This points out the way of wisdom for us as well—a pathway leading to ever deeper spiritual understanding. Mrs. Eddy writes: “As the Wisemen grew in the understanding of Christ, the spiritual idea, it grew in favor with them. Thus it will continue, as it shall become understood, until man be found in the actual likeness of his Maker. Their highest human concept of the man Jesus, that portrayed him as the only Son of God, the only begotten of the Father, full of grace and Truth, will become so magnified to human sense, by means of the lens of Science, as to reveal man collectively, as individually, to be the son of God” (Miscellaneous Writings 1883–1896, p. 164).

As I’ve come to see the Christmas story in this light, it has made me ask myself some probing questions: Am I following the path of wisdom by growing in the understanding of Christ, the spiritual idea of God? Do I accept and understand Christ, Truth, as my Savior—as being with me today and always to help and heal? Do I recognize the truth that Jesus revealed: that we are each the innocent child of God, divine Love? And am I demonstrating this spiritual truth in my life, finding redemption from the belief that I am simply the product of matter? 

While these can be challenging questions, I’m deeply grateful for what the Christmas story has shown me this year: that the understanding of Christ, as well as of what Christ reveals of our real spiritual selfhood as God’s manifestation, is true wisdom. I’m grateful, too, for a clearer understanding that in actuality we already possess this wisdom—the spiritual intuition that perceives and receives Truth—because God, divine Mind, expresses its wisdom in each one of us as Mind’s reflection.

There is nothing “secret” or hidden about this wisdom from God, but it does fly in the face of what much of the world defines as wisdom. So, it’s essential that we consciously cherish the enlightened spiritual intelligence that God naturally expresses in us. For instance, the very idea that we are spiritual, not material, confounds a materially scientific understanding of the nature of human life and reproduction, and is commonly considered nothing if not foolish. 

God, divine Mind, expresses its wisdom in each one of us as Mind’s reflection.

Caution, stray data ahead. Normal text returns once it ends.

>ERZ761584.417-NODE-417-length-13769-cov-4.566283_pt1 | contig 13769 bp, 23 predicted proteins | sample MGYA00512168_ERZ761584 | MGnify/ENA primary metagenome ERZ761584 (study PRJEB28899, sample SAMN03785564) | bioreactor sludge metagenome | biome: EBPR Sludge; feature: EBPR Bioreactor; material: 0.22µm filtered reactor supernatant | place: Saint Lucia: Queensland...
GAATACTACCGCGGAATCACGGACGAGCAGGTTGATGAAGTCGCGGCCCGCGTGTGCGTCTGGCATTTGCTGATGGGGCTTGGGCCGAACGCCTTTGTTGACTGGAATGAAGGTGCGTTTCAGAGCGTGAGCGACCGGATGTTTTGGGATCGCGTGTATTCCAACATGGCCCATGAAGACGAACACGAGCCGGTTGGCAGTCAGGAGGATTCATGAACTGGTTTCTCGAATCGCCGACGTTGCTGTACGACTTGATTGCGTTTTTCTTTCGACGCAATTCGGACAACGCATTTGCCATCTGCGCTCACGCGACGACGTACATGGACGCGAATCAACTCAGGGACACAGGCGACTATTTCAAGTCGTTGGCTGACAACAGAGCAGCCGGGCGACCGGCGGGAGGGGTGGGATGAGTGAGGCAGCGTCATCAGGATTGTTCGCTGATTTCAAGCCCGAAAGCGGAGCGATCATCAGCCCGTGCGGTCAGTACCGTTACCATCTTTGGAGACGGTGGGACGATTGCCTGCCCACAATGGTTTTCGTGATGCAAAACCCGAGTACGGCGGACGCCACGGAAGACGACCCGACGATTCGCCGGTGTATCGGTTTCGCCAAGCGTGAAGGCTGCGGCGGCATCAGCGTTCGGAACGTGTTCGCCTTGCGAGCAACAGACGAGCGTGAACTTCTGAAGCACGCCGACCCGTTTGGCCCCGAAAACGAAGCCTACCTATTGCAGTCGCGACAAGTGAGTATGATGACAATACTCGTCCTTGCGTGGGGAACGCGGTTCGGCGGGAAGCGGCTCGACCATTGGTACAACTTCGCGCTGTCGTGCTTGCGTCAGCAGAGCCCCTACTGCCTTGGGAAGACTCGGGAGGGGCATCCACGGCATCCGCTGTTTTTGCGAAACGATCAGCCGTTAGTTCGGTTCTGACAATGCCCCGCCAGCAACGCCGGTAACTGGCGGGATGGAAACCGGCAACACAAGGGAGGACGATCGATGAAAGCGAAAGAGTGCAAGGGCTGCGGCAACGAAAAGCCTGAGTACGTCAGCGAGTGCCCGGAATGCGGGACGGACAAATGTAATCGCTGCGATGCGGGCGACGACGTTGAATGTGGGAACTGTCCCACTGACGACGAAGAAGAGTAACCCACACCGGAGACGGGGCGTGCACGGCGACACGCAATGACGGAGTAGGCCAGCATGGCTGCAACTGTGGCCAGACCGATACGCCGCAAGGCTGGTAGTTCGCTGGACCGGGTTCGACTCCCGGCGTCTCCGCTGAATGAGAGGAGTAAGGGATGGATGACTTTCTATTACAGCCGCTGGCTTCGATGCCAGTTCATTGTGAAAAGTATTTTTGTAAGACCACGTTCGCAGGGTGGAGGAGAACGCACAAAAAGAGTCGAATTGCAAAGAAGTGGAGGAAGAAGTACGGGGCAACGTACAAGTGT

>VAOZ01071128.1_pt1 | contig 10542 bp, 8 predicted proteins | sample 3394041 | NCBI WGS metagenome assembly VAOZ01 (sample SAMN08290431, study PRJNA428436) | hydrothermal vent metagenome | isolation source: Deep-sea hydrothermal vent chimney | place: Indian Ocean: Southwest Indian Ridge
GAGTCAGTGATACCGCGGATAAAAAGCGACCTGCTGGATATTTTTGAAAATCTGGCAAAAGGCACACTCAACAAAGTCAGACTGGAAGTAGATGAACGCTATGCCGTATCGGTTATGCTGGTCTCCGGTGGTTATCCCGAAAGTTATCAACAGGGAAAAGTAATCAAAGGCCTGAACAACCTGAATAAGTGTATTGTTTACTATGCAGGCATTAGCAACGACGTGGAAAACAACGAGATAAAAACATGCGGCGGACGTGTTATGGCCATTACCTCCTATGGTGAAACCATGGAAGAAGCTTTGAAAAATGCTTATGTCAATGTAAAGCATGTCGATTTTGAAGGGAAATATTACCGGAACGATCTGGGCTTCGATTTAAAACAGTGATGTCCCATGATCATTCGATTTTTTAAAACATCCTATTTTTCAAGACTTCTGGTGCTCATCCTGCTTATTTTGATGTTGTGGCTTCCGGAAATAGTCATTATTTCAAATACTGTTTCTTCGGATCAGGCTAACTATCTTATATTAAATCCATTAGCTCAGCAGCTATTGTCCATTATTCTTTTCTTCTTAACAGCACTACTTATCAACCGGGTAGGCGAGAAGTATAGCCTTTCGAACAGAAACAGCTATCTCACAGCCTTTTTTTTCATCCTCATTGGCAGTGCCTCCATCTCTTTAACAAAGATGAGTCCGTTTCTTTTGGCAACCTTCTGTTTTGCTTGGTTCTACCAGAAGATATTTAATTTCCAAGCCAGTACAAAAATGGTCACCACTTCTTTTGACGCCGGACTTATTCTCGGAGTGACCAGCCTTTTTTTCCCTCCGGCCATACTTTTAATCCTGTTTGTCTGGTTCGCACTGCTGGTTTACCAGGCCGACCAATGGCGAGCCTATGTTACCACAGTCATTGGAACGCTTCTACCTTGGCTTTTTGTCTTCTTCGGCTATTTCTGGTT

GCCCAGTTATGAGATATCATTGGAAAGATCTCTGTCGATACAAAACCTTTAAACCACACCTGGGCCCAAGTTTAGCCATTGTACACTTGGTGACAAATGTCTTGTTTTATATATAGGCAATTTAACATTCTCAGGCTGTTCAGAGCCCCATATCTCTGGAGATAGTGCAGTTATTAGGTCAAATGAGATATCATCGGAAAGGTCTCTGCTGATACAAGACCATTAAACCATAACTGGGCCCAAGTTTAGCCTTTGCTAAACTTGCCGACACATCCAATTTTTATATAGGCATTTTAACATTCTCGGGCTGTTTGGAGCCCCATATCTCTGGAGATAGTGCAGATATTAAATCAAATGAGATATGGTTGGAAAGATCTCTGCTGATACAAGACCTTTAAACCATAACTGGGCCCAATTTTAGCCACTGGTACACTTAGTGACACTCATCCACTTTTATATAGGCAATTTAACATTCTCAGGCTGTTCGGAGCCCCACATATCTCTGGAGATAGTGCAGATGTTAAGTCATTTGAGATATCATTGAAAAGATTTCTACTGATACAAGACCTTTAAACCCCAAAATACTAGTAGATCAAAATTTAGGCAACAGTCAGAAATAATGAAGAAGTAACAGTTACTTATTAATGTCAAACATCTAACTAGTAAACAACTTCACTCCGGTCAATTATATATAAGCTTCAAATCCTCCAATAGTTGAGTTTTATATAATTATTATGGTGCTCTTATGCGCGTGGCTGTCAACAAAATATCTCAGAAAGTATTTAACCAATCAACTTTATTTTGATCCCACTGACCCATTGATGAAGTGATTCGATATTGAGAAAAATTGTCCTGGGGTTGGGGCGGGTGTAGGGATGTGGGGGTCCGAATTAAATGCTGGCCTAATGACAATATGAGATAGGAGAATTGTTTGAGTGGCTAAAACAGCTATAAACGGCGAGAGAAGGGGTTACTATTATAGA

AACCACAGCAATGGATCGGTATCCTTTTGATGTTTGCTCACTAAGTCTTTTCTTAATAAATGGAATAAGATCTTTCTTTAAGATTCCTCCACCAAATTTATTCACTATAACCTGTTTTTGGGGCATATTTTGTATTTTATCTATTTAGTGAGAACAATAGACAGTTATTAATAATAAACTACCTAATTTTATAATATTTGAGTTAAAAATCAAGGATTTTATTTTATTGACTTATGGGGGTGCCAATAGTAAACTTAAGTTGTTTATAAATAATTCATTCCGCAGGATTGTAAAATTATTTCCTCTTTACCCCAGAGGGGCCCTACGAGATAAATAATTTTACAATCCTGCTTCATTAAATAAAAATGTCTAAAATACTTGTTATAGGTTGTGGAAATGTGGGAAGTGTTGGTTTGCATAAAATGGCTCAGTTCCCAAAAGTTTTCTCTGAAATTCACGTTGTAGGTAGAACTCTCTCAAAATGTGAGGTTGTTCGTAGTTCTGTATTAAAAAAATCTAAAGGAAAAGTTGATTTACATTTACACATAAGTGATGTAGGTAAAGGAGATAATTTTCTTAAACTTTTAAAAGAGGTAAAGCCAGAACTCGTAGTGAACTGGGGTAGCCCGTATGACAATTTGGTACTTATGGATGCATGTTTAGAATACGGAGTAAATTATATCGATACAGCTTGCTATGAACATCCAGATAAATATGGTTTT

Yet the Christmas story teaches us that wisdom is about yielding to a radically different, spiritual view of the world and creation, as presented by Christ Jesus. His virgin birth is unique as the only such birth to have happened in human history, but it invites us to ponder how such an occurrence was scientifically possible. This birth gave tangible proof that our origin is not a material embryo. We are not specks of dust randomly evolved in a material universe, no matter how compelling this illusory perspective might seem to the material senses. We are, in fact, God’s offspring, conceived by God as wholly spiritual ideas, abiding now and always in the realm of divine Mind. This is what Christ’s appearing proved for humanity.

And so, I’ve come to see that true wisdom means believing and loving the Christmas story and understanding something of the eternal presence, wonder, and availability of the divine influence, or Christ, in human consciousness (and what it reveals about our spiritual nature). Everyone has the opportunity to be a “wise man” or woman of today, as pinpointed by Mrs. Eddy. She writes: “Led by a solitary star amid the darkness, the Magi of old foretold the Messiahship of Truth. Is the wise man of to-day believed, when he beholds the light which heralds Christ’s eternal dawn and describes its effulgence?” (Science and Health, p. 95).

Worldly thought might tempt us to resist and answer “no” to that question, or at least to harbor some measure of doubt, because such thought seeks to understand reality through the lens of matter. But if we can increasingly answer “yes” with a heart full of faith, because we examine and take in reality through the lens of Spirit, then we are truly wise. Beholding more of the Christ, the shining splendor of Truth, we see evidence of the eternal Christ with us here and now through lives redeemed and healed.

That is a Christmas gift like no other; it is the gift of divine Science understood in the human heart. This gift is healing light that leads us ever deeper in the understanding of spiritual reality: the beauty of God’s infinite spiritual creation and our spiritual nature as the radiant manifestation of divine Love. This gift is the gift of wisdom.